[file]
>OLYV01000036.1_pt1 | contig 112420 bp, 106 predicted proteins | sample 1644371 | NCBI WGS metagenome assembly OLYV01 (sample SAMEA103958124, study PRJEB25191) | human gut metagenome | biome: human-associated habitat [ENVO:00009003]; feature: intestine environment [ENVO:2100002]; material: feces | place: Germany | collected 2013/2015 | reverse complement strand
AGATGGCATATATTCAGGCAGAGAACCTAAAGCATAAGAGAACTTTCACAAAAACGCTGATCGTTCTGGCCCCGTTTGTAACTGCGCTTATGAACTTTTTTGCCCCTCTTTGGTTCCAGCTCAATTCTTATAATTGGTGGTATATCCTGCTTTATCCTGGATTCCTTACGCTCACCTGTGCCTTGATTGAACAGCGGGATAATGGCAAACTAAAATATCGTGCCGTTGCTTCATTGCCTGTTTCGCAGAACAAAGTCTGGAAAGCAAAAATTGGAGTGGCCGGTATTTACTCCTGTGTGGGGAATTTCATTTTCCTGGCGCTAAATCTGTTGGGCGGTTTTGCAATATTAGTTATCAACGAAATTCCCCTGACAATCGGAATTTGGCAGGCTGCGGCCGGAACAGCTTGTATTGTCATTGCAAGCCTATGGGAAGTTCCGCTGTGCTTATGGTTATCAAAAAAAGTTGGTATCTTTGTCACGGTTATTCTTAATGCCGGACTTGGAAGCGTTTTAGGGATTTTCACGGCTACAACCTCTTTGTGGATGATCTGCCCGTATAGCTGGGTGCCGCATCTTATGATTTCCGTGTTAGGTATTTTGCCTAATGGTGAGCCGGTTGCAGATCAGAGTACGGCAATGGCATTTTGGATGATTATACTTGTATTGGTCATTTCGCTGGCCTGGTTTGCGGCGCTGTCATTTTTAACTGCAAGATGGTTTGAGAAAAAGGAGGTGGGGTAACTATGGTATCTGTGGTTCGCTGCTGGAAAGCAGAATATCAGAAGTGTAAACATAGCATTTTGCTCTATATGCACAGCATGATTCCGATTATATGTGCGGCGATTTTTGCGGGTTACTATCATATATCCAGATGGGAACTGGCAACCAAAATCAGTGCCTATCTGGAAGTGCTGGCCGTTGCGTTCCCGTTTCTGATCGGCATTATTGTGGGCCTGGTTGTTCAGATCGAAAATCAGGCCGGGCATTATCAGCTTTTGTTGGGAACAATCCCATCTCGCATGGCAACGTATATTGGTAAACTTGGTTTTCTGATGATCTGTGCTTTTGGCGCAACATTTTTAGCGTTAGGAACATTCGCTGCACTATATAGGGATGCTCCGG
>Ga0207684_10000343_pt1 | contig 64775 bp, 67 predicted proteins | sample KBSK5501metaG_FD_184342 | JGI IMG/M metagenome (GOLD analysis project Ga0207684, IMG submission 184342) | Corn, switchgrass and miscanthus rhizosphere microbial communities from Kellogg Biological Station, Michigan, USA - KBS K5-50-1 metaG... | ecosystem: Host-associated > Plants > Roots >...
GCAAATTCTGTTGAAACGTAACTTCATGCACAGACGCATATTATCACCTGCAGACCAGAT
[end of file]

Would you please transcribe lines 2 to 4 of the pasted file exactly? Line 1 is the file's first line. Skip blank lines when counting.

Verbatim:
AGATGGCATATATTCAGGCAGAGAACCTAAAGCATAAGAGAACTTTCACAAAAACGCTGATCGTTCTGGCCCCGTTTGTAACTGCGCTTATGAACTTTTTTGCCCCTCTTTGGTTCCAGCTCAATTCTTATAATTGGTGGTATATCCTGCTTTATCCTGGATTCCTTACGCTCACCTGTGCCTTGATTGAACAGCGGGATAATGGCAAACTAAAATATCGTGCCGTTGCTTCATTGCCTGTTTCGCAGAACAAAGTCTGGAAAGCAAAAATTGGAGTGGCCGGTATTTACTCCTGTGTGGGGAATTTCATTTTCCTGGCGCTAAATCTGTTGGGCGGTTTTGCAATATTAGTTATCAACGAAATTCCCCTGACAATCGGAATTTGGCAGGCTGCGGCCGGAACAGCTTGTATTGTCATTGCAAGCCTATGGGAAGTTCCGCTGTGCTTATGGTTATCAAAAAAAGTTGGTATCTTTGTCACGGTTATTCTTAATGCCGGACTTGGAAGCGTTTTAGGGATTTTCACGGCTACAACCTCTTTGTGGATGATCTGCCCGTATAGCTGGGTGCCGCATCTTATGATTTCCGTGTTAGGTATTTTGCCTAATGGTGAGCCGGTTGCAGATCAGAGTACGGCAATGGCATTTTGGATGATTATACTTGTATTGGTCATTTCGCTGGCCTGGTTTGCGGCGCTGTCATTTTTAACTGCAAGATGGTTTGAGAAAAAGGAGGTGGGGTAACTATGGTATCTGTGGTTCGCTGCTGGAAAGCAGAATATCAGAAGTGTAAACATAGCATTTTGCTCTATATGCACAGCATGATTCCGATTATATGTGCGGCGATTTTTGCGGGTTACTATCATATATCCAGATGGGAACTGGCAACCAAAATCAGTGCCTATCTGGAAGTGCTGGCCGTTGCGTTCCCGTTTCTGATCGGCATTATTGTGGGCCTGGTTGTTCAGATCGAAAATCAGGCCGGGCATTATCAGCTTTTGTTGGGAACAATCCCATCTCGCATGGCAACGTATATTGGTAAACTTGGTTTTCTGATGATCTGTGCTTTTGGCGCAACATTTTTAGCGTTAGGAACATTCGCTGCACTATATAGGGATGCTCCGG
>Ga0207684_10000343_pt1 | contig 64775 bp, 67 predicted proteins | sample KBSK5501metaG_FD_184342 | JGI IMG/M metagenome (GOLD analysis project Ga0207684, IMG submission 184342) | Corn, switchgrass and miscanthus rhizosphere microbial communities from Kellogg Biological Station, Michigan, USA - KBS K5-50-1 metaG... | ecosystem: Host-associated > Plants > Roots >...
GCAAATTCTGTTGAAACGTAACTTCATGCACAGACGCATATTATCACCTGCAGACCAGAT